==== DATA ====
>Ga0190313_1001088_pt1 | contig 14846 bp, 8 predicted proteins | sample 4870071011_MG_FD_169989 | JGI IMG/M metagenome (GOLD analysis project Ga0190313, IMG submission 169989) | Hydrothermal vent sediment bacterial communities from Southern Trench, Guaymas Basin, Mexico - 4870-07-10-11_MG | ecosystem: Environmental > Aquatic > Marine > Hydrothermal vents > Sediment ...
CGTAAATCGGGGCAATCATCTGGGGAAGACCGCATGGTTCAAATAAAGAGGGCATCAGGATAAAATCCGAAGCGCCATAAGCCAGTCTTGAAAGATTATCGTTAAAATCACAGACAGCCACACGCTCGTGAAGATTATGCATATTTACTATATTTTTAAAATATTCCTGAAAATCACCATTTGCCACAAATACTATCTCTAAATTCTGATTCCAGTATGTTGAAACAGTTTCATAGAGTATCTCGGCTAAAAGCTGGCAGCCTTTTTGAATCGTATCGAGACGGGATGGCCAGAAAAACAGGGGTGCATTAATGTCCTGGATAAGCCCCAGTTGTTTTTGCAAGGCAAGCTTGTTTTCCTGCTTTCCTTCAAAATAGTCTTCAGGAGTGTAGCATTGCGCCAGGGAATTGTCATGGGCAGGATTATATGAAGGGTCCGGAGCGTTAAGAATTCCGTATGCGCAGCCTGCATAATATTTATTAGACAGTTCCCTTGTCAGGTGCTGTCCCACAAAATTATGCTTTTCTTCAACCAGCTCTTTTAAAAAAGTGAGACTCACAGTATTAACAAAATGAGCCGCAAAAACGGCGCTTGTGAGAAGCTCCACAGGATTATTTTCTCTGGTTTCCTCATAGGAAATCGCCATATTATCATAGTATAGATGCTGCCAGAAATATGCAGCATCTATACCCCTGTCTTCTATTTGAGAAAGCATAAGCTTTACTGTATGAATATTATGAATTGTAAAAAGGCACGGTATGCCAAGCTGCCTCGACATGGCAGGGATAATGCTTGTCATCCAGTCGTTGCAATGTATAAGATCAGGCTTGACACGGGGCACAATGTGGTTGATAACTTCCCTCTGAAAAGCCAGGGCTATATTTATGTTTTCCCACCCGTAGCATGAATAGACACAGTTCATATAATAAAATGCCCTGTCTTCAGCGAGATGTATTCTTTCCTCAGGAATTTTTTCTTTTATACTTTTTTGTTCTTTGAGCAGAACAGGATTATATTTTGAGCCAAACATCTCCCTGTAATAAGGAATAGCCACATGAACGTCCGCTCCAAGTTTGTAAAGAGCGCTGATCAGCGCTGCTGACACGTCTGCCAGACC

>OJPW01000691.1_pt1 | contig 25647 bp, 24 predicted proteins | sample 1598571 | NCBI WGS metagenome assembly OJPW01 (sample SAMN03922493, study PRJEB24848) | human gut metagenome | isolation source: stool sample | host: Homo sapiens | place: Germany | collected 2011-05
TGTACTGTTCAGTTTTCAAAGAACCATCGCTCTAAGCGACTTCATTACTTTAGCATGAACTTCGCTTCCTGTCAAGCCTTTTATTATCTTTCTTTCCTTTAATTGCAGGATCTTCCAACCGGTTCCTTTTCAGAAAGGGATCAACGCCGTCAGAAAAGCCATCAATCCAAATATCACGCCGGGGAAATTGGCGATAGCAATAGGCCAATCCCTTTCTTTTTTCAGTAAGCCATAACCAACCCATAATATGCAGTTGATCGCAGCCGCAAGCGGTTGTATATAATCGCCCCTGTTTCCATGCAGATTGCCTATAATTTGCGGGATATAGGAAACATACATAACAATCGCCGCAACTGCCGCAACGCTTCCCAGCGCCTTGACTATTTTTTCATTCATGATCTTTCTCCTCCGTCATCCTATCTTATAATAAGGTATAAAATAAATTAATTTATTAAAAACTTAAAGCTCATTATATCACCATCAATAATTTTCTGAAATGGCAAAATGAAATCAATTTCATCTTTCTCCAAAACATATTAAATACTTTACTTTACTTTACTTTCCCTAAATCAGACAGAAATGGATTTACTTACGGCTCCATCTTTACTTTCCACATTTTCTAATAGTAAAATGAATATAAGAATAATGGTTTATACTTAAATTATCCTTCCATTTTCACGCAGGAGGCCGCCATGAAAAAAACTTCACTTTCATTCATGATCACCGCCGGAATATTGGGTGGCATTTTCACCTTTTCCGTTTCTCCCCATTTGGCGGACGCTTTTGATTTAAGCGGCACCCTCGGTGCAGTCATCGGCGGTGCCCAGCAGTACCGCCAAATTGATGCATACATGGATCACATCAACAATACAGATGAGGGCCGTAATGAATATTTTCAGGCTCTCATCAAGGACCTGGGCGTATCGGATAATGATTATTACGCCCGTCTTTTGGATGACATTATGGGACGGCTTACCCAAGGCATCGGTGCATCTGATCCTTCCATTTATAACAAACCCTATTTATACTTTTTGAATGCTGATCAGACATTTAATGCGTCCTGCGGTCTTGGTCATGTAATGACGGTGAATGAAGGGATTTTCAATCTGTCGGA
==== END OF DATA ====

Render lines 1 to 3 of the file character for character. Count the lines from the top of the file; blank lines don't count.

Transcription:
>Ga0190313_1001088_pt1 | contig 14846 bp, 8 predicted proteins | sample 4870071011_MG_FD_169989 | JGI IMG/M metagenome (GOLD analysis project Ga0190313, IMG submission 169989) | Hydrothermal vent sediment bacterial communities from Southern Trench, Guaymas Basin, Mexico - 4870-07-10-11_MG | ecosystem: Environmental > Aquatic > Marine > Hydrothermal vents > Sediment ...
CGTAAATCGGGGCAATCATCTGGGGAAGACCGCATGGTTCAAATAAAGAGGGCATCAGGATAAAATCCGAAGCGCCATAAGCCAGTCTTGAAAGATTATCGTTAAAATCACAGACAGCCACACGCTCGTGAAGATTATGCATATTTACTATATTTTTAAAATATTCCTGAAAATCACCATTTGCCACAAATACTATCTCTAAATTCTGATTCCAGTATGTTGAAACAGTTTCATAGAGTATCTCGGCTAAAAGCTGGCAGCCTTTTTGAATCGTATCGAGACGGGATGGCCAGAAAAACAGGGGTGCATTAATGTCCTGGATAAGCCCCAGTTGTTTTTGCAAGGCAAGCTTGTTTTCCTGCTTTCCTTCAAAATAGTCTTCAGGAGTGTAGCATTGCGCCAGGGAATTGTCATGGGCAGGATTATATGAAGGGTCCGGAGCGTTAAGAATTCCGTATGCGCAGCCTGCATAATATTTATTAGACAGTTCCCTTGTCAGGTGCTGTCCCACAAAATTATGCTTTTCTTCAACCAGCTCTTTTAAAAAAGTGAGACTCACAGTATTAACAAAATGAGCCGCAAAAACGGCGCTTGTGAGAAGCTCCACAGGATTATTTTCTCTGGTTTCCTCATAGGAAATCGCCATATTATCATAGTATAGATGCTGCCAGAAATATGCAGCATCTATACCCCTGTCTTCTATTTGAGAAAGCATAAGCTTTACTGTATGAATATTATGAATTGTAAAAAGGCACGGTATGCCAAGCTGCCTCGACATGGCAGGGATAATGCTTGTCATCCAGTCGTTGCAATGTATAAGATCAGGCTTGACACGGGGCACAATGTGGTTGATAACTTCCCTCTGAAAAGCCAGGGCTATATTTATGTTTTCCCACCCGTAGCATGAATAGACACAGTTCATATAATAAAATGCCCTGTCTTCAGCGAGATGTATTCTTTCCTCAGGAATTTTTTCTTTTATACTTTTTTGTTCTTTGAGCAGAACAGGATTATATTTTGAGCCAAACATCTCCCTGTAATAAGGAATAGCCACATGAACGTCCGCTCCAAGTTTGTAAAGAGCGCTGATCAGCGCTGCTGACACGTCTGCCAGACC

>OJPW01000691.1_pt1 | contig 25647 bp, 24 predicted proteins | sample 1598571 | NCBI WGS metagenome assembly OJPW01 (sample SAMN03922493, study PRJEB24848) | human gut metagenome | isolation source: stool sample | host: Homo sapiens | place: Germany | collected 2011-05